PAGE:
A battery silhouette with spoons comprising its charge.

2 Ways of Explaining Lupus Fatigue to Others

"I have chronic fatigue, but that doesn't necessarily mean that I'm tired 100 percent of the time," I explained to a new friend over dinner. He nodded, then looked confused.

"Then why is it called chronic fatigue?" he asked.

I paused with my fork over my plate of fajitas. Explaining lupus, especially the fatigue my disease causes, can be frustrating. It took years for me to understand my own condition, let alone sum it up in a few sentences to people who have never experienced health problems other than the occasional flu or virus.

A combination of being a teacher who spends all day explaining concepts, reading others' descriptions of lupus, and 12 years of living with this disease has improved my ability to describe what I live with every day. If you have able-bodied people in your life, feel free to steal either or both of these ways of explaining your life with lupus to them.

1. The Spoon Theory

If you're chronically ill, you've probably heard of The Spoon Theory. Popularized by Christine Miserandino, spoon theory helps people with chronic illness describe to people without chronic conditions what it feels like to be sick every day. While Christine was at a diner one day with a friend, her friend asked her to tell her exactly what it felt like to live with chronic fatigue. Christine gathered a handful of spoons from nearby tables. Being healthy means not having to budget your energy throughout the day, but when you have a chronic illness, you only have a finite amount of energy or spoons. Taking a shower might cost 3 spoons. Cooking dinner might cost 5. On a day when you're exhausted and only have 5 spoons, you might have to choose between cooking dinner and taking a shower.

Spoons are a metaphor for the limited energy lupus patients have for everyday tasks. Christine sums it this way: "The difference between being sick and being healthy is having to make choices or to consciously think about things when the rest of the world doesn't have to."

Spoon Theory has become so popular that chronically ill people sometimes refer to themselves as "spoonies."

2. Lupus is like a cell phone that won't charge

Have you ever had the experience of your cell phone battery dying? You're on 15 percent, yet you're across town and need Google maps to find your way home. Or, you need to call your doctor to refill a prescription, but you also need to text your mother to let her know you arrived home safely from your trip. Your battery is hovering around 6 percent, and you don't think you can do both.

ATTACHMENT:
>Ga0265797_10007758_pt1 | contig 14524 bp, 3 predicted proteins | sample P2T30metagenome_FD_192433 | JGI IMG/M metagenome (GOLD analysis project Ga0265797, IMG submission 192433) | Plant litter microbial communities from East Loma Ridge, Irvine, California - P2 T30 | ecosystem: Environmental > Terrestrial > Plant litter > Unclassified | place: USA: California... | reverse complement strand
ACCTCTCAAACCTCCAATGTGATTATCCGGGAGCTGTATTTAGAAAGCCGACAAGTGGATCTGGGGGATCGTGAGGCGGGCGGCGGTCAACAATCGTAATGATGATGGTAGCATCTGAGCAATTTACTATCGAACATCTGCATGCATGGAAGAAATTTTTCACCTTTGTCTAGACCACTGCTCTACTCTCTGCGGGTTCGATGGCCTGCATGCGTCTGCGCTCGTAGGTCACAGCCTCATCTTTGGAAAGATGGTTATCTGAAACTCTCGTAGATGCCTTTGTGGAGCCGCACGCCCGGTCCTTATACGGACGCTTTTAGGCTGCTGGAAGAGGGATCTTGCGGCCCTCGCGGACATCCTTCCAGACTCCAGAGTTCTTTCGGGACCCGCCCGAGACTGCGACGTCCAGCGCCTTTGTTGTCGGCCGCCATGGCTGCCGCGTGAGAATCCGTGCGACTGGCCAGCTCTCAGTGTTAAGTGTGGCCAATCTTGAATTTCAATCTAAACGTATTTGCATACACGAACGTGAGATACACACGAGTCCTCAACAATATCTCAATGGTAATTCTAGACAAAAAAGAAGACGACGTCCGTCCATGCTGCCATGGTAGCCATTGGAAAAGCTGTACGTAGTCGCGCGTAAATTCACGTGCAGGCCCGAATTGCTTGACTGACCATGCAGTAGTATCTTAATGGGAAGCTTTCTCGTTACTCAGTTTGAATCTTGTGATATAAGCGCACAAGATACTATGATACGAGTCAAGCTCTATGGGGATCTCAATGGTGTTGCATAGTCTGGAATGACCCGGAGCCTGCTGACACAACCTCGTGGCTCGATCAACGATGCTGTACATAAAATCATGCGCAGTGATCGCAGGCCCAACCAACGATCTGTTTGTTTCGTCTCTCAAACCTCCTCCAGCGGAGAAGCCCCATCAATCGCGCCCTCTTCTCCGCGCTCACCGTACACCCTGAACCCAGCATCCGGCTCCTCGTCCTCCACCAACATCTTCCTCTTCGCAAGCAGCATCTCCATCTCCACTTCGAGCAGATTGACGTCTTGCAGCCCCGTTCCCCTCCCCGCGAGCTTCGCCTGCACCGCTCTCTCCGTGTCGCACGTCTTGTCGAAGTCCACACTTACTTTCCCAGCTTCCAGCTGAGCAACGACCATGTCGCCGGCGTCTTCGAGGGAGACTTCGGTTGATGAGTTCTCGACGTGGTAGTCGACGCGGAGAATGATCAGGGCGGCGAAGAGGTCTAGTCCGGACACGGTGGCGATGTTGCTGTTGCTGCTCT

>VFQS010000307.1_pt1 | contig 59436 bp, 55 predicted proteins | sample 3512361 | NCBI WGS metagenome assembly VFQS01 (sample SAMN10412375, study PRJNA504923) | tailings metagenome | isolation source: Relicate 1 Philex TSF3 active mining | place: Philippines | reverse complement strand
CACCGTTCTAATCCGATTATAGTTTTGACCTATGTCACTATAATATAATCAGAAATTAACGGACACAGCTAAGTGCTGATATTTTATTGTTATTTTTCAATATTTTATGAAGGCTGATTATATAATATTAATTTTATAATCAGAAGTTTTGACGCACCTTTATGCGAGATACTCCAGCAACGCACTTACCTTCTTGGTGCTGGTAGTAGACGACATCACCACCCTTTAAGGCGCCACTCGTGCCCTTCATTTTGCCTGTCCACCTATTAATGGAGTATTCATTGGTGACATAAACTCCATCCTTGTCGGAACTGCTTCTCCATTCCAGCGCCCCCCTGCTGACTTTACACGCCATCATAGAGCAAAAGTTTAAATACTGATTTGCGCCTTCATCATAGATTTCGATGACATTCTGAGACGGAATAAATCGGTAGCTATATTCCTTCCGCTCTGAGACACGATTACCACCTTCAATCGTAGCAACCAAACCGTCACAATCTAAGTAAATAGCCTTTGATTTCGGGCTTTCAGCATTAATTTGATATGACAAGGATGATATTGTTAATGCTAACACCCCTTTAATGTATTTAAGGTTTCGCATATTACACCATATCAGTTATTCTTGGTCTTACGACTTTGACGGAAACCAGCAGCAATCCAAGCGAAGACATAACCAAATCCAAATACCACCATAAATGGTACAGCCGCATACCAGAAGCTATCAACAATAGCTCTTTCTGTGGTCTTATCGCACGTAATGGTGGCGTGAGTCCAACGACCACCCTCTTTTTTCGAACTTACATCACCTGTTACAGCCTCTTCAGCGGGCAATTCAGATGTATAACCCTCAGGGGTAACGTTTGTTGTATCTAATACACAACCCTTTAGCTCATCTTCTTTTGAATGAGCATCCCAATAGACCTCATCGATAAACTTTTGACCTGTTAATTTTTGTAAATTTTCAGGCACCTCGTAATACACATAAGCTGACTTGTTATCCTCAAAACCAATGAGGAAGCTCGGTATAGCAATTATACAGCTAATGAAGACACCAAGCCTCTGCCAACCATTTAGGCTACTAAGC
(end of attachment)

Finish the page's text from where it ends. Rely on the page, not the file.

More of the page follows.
Life with lupus is like having a cell phone with a faulty battery. Even if you charge it for 8 hours while you sleep, you might wake up to 80 percent battery or a cell phone that's only 40 percent charged. And if that's not frustrating enough, your battery might suddenly plunge from 60 percent to 20 percent in a matter of minutes.

When you have a cell phone with limited battery power, you must choose how you use it. You can't spend all day scrolling through Facebook because you might need your cell phone later in the day to make a phone call or give directions to a friend's housewarming party.

In the same way, you'd need to conserve your battery power on a dying cell phone. People living with lupus must carefully monitor their energy level throughout the day. Sometimes we wake up with enough energy to accomplish every activity we've planned for the day. Sometimes we wake up with limited battery power. When we don't have a lot of energy, we have to choose which activities to prioritize.

One part of life with lupus that has always required more energy than I think it should be explaining my disease to others. Hopefully, these 2 ways of describing lupus fatigue to others can help get your point across while expending the least spoons possible!

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